from Pax Christi International

On these solemn days of 6 and 9 August 2021, we commemorate the men, women and children of Japan who perished when the United States used atomic bombs against the cities of Hiroshima and Nagasaki in 1945. Tens of thousands of people were killed in the initial explosions and many more would later die or get sick from radiation. As a peace movement, we regard this first use of nuclear weapons as one of the most devastating events in history and a wake-up call for humanity.

This year, at last, nations around the world are taking concerted action to ban nuclear weapons. The tireless witness of survivors from 1945 has helped to inspire governments and civil society organizations to strive for the new UN Treaty on the Prohibition of Nuclear Weapons which entered into force on 22 January of this year. It’s truly a milestone that nuclear weapons have finally been prohibited under international law and an important step in making sure that the atrocities which have happened in Japan will never happen again.

As we remember the victims of the bombings of Hiroshima and Nagasaki, Pax Christi International calls upon governments to swiftly proceed with signing, ratifying, and implementing the nuclear ban treaty. 55 states have already joined it. Austria is hosting the first meeting of states parties in January of next year. The new treaty enables all countries to join in ending the catastrophic threat which has hung over the world since the atomic bombings of 1945. Concrete first steps in the treaty include assistance to victims of nuclear tests and restoring contaminated test sites.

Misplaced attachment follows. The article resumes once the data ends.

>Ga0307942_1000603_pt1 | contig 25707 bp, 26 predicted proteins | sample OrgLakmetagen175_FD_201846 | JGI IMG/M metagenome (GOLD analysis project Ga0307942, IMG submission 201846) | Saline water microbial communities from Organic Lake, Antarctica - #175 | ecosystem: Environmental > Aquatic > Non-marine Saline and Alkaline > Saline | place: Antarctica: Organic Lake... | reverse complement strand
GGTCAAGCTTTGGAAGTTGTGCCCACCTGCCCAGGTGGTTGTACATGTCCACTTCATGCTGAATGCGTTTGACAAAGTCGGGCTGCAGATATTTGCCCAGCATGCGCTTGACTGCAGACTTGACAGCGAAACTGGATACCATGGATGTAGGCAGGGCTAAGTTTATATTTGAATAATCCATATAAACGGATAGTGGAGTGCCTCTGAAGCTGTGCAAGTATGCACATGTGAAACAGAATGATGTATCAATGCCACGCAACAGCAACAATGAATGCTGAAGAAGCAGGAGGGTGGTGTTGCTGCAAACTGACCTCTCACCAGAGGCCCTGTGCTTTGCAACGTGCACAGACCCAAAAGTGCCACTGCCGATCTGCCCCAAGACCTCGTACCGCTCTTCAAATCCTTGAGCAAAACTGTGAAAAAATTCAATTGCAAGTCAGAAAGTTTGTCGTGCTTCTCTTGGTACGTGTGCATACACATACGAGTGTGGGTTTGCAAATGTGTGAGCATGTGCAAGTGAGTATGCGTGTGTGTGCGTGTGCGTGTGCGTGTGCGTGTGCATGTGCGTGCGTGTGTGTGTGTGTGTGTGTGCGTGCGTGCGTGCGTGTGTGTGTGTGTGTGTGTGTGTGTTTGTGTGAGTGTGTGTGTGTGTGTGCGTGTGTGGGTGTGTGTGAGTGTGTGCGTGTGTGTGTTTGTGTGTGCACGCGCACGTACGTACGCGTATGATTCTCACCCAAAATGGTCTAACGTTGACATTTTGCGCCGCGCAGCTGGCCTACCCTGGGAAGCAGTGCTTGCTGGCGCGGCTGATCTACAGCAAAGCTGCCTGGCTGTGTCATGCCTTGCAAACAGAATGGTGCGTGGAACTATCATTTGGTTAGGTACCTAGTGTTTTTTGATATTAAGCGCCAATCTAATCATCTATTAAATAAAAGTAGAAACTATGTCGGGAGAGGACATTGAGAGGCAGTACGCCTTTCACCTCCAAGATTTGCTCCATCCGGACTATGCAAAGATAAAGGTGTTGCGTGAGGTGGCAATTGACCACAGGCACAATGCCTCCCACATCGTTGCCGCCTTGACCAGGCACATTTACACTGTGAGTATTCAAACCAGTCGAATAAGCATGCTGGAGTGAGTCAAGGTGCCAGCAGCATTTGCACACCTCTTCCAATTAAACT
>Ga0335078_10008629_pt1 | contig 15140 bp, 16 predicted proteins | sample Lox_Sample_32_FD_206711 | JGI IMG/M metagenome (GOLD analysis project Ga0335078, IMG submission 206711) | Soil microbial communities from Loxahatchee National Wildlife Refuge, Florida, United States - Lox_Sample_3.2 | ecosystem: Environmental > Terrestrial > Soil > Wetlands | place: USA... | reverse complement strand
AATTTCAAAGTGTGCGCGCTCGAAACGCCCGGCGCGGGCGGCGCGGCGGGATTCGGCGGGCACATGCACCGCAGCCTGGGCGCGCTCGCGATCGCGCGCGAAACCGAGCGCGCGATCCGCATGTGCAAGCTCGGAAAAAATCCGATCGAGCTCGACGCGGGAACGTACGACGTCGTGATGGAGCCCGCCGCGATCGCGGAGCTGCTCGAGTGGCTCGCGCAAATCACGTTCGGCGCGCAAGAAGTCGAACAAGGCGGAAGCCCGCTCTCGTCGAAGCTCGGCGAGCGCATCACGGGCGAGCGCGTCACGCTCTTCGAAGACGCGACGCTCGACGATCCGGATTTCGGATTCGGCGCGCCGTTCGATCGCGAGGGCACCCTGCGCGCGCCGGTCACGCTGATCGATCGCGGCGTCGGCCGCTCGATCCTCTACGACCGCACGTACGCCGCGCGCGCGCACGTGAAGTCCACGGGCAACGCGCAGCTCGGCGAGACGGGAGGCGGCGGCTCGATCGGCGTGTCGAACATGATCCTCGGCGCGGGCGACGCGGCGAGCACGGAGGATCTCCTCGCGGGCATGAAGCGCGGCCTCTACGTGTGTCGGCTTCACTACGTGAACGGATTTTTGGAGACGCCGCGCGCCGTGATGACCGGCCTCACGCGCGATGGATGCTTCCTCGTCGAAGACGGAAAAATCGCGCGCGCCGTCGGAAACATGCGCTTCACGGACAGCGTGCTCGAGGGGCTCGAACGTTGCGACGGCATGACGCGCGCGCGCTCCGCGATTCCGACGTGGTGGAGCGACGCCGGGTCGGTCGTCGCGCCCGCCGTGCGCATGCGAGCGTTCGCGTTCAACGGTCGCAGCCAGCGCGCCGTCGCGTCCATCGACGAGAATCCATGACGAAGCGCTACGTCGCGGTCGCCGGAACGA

Let this commemoration gives us the strength and perseverance—together with the Hibakusha survivors, church leaders, peace organizations, activists, policy makers and other persons around the world — to continue our work for nuclear disarmament and for justice for those affected by nuclear tragedies since the attacks on Hiroshima and Nagasaki.

2 thoughts on “Pax Christi International statement in commemoration of the Hiroshima and Nagasaki bombings

  1. I was only nine years old at that time. My parents both came from Poland and I remember how dismayed the whole family was. My oldest brother was the only one in the family to register for service. With his very poor vision, he was accepted, but given an honorable discharge when his group was scheduled to go overseas for battle. His eyes were vey bad and had to wear very thick glasses, and if they were lost, he would not be able to help himself or anyone else.

  2. “The great loss of money involved if the U.S. got rid of its nuclear weapons makes the possibility impossible..

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